The trade talks between China and the U.S. will begin again in the coming weeks/months against a backdrop of reality being somewhat different from what is being discussed. Having allowed its manufacturing capability to be usurped by a nation that has the low-cost base that first appealed to U.S. businesses who sent their manufacturing capability overseas, the momentum has shifted to such a degree that it is now impossible to reverse.

Rising corporate debt is a concern for the Fed as low interest rates protect borrowers but a major shock could hit the market if the Fed sees fit to hike rates. This won’t happen imminently but will be a topic of concern for Jerome Powell when he initiates a review of Fed policy in early H2.

The dollar remains affected by global issues with the situation in Iran seemingly on a knife-edge. It fell yesterday to a low of 96.54, closing at 96.62.

Eurozone may have to accept defeat over industry

The German economy which is a proxy for the Eurozone is exhibiting several characteristics of the U.S. as it continually loses out to Chinese activity as the reasons for the continued slowdown in industrial; and manufacturing production begin to bite and be considered as a systemic issue rather than a cyclical slowdown.

The decimation of British industrial activity in the seventies and eighties where production shifted to Europe is being mirrored across the Eurozone. It is questionable whether Frankfurt and Paris, as the two major services centres, will be able to wrest control of financial services activity from London in a post-Brexit world to be able to continue to keep their economies afloat.

The eurozone is on the brink of having to become a lot more protectionist in its outlook to ensure that the region survives. Several leading figures in the region, not least Ursula von der Leyen have called an improvement in trading links between members while the Economics Commissioner demanded that nations with a budget surplus do more in order to allow the weaker debt-ridden nations time to repair their economies.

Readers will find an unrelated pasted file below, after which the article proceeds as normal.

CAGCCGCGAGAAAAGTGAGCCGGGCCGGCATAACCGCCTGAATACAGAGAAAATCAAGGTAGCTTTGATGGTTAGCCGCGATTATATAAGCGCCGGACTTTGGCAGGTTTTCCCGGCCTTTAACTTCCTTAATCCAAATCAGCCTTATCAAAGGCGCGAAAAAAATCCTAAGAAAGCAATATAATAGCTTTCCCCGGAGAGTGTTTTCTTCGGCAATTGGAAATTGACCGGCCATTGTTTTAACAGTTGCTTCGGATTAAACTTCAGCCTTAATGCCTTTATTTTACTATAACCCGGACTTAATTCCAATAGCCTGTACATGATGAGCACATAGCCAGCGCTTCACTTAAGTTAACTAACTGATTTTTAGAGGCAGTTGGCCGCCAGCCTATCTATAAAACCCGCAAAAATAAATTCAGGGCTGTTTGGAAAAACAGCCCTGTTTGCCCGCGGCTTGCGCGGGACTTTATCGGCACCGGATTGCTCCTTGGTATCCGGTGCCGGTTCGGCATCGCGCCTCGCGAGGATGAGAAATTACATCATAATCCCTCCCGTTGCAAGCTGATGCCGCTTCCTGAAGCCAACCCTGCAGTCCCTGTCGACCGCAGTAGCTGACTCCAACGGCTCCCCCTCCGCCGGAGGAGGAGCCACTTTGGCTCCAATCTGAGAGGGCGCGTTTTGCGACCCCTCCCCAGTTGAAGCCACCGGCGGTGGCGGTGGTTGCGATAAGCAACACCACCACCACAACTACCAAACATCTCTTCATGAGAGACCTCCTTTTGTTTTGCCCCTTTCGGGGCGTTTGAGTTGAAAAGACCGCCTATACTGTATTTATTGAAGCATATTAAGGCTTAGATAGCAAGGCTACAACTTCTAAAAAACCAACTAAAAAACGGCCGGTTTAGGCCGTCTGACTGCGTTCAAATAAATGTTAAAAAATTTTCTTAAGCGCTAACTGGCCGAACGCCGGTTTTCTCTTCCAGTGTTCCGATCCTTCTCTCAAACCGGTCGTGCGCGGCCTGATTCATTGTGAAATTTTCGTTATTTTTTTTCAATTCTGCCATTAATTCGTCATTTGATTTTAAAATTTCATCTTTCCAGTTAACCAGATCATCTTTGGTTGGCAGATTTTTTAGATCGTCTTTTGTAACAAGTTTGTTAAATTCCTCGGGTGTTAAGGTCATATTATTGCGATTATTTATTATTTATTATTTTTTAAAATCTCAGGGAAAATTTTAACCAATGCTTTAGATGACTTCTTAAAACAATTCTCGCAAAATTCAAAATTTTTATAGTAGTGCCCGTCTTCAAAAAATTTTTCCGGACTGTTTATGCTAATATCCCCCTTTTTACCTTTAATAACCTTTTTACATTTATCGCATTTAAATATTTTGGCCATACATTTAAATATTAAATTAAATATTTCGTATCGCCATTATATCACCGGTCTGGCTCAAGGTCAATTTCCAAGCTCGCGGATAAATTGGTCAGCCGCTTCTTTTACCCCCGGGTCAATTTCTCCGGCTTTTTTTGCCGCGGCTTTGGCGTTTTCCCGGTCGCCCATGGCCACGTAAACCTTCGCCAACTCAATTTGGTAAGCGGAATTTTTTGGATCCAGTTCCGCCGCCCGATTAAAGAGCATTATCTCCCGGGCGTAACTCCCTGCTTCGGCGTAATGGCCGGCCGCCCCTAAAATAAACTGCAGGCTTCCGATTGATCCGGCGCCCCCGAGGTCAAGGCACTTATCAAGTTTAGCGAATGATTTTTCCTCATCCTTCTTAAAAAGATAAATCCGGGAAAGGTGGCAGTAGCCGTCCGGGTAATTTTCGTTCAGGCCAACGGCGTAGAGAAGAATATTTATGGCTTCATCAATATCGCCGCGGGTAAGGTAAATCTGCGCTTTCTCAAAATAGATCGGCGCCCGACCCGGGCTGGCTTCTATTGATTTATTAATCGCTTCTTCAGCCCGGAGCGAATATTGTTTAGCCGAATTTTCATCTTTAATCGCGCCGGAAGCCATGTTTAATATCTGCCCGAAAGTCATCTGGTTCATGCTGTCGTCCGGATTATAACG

It has become a question of will and the motives behind nearly every nation joining the expanded EU. The weaker nations felt that paying the price of giving up “economic sovereignty” was acceptable in exchange for the security of their markets and the support that economic stability gave them. The stronger nations (Germany) believed that in order to expand economic dominance to political power they needed to provide support.

Now, nearly every nation believes it has gone far enough but the economic model is demanding closer unity with fiscal union becoming a necessity.

The single currency, stuck in the middle of the entire concoction, trades in an ever-narrowing range often driven by factors outside the control of the Central bank.

Yesterday, it traded between 1207 and 1.1157, closing at 1.1193.

Have a great day!
About Alan Hill

Alan has been involved in the FX market for more than 25 years and brings a wealth of experience to his content. His knowledge has been gained while trading through some of the most volatile periods of recent history. His commentary relies on an understanding of past events and how they will affect future market performance.”